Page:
As awareness of mercury's toxic properties has increased, the mercury-based thermometers that were once common have become rare. In some cases, blue-dyed alcohol has taken the place of mercury, but most of the other models we tested were based on a bimetal coil. The bimetal coil, mounted inside thermometer and attached at one end to the pointer on the dial, comprises two types of metal, bonded together, which have different rates of expansion and contraction when subjected to changes in temperature. When the temperature increases or decreases, the coil changes length, which causes the pointer on the dial face to rotate to indicate the temperature.
According to our tests at moderate to high oven temperatures, most of the thermometers where pretty accurate, with one model spot-on. On the other hand, three models produced readings that were more than about 18 degrees off, which was the limit of our tolerance.
During the testing, we also noted that three models in particular could be difficult to read owing to small dial faces that are overstuffed with graphics or oversized dials that span almost 25 degrees. When you shop, look for an uncluttered thermometer face with bold numbers and thin dials to help with readability.
The last issue that affects everyday use is stability. All of the thermometers can either sit on the oven shelf or hang from it. In both cases, unfortunately, it is easy to knock over the thermometer while maneuvering a pan in or out of the oven. Even more irritating is when the thermometer falls through the wires of the rack to the bottom of the cavity. Both instances made for a clumsy retrieval process with an oven mitt-shod hand. Two of our thermometers minimized such antics; they were exceptionally stable in our knock tests. Also they were each only 2 inches tall, so it was easy to maneuver pans up and over without disturbing them.
Victorinox (formerly Victorinox Forschner) 6-inch Straight Boning Knife: Flexible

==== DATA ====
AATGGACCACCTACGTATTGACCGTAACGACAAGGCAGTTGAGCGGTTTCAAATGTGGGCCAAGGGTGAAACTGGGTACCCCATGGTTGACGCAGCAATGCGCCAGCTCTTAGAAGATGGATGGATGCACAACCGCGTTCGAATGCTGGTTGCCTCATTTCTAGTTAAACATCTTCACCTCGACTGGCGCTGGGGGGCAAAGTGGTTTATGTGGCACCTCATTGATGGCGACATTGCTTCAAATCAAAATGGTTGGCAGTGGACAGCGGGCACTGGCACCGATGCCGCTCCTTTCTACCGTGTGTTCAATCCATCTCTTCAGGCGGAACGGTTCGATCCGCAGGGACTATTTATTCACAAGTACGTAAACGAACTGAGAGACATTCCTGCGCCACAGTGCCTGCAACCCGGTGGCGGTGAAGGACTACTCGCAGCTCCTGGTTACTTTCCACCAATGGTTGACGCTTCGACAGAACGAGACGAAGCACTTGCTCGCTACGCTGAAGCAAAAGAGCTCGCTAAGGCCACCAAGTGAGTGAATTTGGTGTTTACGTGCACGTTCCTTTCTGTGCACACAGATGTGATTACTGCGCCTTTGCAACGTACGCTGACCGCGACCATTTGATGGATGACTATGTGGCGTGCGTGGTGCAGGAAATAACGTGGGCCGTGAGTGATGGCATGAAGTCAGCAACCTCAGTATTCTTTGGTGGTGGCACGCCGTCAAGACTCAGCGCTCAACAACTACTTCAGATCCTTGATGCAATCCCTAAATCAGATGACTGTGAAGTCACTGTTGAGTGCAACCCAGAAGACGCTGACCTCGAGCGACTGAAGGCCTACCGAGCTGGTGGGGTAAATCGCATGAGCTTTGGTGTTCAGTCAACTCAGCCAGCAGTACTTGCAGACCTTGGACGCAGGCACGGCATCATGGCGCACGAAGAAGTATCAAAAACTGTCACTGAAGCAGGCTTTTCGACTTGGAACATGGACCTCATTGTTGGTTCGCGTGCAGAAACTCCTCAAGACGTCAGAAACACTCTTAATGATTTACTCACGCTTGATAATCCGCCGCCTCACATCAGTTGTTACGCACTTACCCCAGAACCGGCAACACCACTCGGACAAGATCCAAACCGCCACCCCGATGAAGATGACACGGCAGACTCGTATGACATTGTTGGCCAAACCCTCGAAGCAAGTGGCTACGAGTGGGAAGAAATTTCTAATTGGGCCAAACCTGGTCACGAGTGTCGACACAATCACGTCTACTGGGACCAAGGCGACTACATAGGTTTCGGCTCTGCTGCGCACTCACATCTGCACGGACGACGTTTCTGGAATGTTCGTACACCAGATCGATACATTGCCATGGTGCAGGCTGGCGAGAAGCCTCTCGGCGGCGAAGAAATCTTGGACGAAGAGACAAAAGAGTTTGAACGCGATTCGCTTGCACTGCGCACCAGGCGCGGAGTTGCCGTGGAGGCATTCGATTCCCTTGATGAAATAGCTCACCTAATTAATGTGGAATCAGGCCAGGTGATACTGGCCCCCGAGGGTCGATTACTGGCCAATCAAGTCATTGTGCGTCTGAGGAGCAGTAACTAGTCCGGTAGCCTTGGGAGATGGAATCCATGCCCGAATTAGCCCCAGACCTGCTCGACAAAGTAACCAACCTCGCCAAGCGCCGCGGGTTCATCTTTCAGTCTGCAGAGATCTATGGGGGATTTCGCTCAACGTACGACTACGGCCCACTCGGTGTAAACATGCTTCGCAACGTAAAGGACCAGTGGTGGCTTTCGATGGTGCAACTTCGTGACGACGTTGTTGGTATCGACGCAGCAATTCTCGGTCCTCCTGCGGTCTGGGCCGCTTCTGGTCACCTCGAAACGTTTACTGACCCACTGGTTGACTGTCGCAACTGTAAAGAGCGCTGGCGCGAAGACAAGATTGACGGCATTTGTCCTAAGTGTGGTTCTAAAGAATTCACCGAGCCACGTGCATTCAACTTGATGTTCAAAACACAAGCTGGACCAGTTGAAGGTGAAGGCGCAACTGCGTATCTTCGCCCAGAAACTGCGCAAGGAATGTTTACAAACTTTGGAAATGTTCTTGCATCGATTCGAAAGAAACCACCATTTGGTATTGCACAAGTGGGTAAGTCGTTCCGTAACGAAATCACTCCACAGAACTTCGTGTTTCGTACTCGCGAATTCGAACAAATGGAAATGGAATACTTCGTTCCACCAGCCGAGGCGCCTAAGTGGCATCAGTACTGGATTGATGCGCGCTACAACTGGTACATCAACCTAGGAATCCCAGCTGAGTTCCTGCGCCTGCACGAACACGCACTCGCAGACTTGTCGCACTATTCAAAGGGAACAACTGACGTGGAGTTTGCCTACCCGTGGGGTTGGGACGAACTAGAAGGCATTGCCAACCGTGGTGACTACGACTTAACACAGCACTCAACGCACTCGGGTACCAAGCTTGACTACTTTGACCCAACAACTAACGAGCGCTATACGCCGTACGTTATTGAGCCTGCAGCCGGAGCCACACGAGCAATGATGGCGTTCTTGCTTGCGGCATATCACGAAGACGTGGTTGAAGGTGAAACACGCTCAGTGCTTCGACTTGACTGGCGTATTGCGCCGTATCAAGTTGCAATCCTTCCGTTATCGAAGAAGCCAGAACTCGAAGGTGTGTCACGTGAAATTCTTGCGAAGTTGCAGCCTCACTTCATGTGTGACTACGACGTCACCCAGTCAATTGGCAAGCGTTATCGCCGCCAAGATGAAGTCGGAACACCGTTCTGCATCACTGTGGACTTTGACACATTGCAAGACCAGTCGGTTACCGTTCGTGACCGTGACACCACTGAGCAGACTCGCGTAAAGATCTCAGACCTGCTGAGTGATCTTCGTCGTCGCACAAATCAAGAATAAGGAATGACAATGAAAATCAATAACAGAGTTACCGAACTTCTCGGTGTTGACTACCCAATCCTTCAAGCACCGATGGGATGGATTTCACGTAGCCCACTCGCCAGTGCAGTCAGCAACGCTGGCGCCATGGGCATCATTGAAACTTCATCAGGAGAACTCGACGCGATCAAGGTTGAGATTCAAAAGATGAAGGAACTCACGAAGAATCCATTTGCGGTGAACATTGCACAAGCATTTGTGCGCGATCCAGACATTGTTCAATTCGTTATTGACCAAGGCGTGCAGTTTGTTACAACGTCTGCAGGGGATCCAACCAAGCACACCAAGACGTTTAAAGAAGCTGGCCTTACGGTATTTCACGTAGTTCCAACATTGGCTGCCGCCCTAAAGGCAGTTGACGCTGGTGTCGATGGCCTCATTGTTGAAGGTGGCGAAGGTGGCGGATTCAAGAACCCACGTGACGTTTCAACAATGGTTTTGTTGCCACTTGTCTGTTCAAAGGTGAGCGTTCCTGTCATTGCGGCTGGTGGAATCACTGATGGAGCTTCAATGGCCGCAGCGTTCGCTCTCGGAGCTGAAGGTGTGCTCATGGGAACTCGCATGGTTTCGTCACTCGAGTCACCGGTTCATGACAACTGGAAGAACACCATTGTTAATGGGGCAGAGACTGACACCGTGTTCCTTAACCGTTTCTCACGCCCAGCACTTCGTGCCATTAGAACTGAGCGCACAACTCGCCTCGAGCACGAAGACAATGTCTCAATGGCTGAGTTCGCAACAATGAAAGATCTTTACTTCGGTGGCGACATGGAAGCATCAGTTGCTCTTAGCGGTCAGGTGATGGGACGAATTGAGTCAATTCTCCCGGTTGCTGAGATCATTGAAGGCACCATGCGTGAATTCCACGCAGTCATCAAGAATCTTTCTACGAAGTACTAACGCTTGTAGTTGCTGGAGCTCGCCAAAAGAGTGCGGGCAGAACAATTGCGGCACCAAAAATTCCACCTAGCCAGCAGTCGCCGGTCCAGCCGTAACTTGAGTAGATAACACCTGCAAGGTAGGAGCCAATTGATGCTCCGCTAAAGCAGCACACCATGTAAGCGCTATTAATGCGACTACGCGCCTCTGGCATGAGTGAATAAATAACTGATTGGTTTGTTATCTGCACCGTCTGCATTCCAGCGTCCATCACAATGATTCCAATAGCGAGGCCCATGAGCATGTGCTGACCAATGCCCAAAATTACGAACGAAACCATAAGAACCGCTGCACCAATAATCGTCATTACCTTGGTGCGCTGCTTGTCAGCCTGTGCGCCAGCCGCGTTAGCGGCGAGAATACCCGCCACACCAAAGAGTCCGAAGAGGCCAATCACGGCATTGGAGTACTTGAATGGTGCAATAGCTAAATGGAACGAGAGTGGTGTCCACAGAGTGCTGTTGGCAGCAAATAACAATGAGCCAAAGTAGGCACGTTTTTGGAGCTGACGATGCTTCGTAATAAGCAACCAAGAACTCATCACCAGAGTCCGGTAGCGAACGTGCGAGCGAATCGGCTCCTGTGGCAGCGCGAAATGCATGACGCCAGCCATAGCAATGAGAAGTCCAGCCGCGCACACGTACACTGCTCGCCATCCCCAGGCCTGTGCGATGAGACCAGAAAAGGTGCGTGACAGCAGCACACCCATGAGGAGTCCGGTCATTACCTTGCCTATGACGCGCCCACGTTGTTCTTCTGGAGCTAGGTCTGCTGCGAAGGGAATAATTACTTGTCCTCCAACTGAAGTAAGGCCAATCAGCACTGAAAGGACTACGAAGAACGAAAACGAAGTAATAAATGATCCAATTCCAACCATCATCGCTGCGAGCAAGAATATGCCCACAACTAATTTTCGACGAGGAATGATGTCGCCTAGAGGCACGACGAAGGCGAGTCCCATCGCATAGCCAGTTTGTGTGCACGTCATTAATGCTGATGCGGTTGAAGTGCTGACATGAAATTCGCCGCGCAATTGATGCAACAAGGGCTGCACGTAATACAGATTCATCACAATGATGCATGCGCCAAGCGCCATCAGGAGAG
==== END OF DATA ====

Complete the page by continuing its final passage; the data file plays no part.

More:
The nonslip grip and narrow, straight blade let testers remove the smallest bones with precision and complete comfort. Perfectly balanced with enough flexibility to maneuver around tight joints. The low price was a bonus.
|★ ★ ★||★ ★ ★||$19.95|
Wüsthof Classic Boning Knife
Hefty in weight, this knife was a solid performer when removing poultry bones, and the handle was easy to grip, even when covered in chicken fat. Piercing silver skin was a challenge since the tip wasnt sharp enough and the long narrow blade produced slightly jagged cuts.
|★ ★||★ ★ ★||$99.95|
|Recommended with Reservations|
Mundial Boning Knife: Flexible
The sharp tip performed well when removing silver skin, but it was too flexible when maneuvering around poultry joints, leaving testers feeling a lack of control. The heavy handle was slightly unbalanced and became slippery once covered in poultry fat.
|★ ★||★ ★||$19.95|
Shun Gokujo Filet Knife
Designed to replicate a samurai blade, this expensive knife was a disappointment. It struggled to pierce the silver skin, although long cuts were smooth and even. Minimal flexibility and extreme curve got in the way when maneuvering around joints. The smooth handle was hard to grip and slippery.
MAC Boning KnifeChef Series
The large, cumbersome handle reminded testers of an outdoors knife for fishing and hunting. The blade was too wide to maneuver around joints and it struggled to pierce silver skin. Unlike other knives, this boning knife could only slice in one direction, making intricate cuts around joints difficult.
Messermeister San Moritz Elite Flexible Boning Knife
The blade was so flexible it led to erratic cuttings; testers said the knife was hard to control. The blade was not sturdy enough to maneuver around joints and the lightweight handle felt flimsy and unbalanced.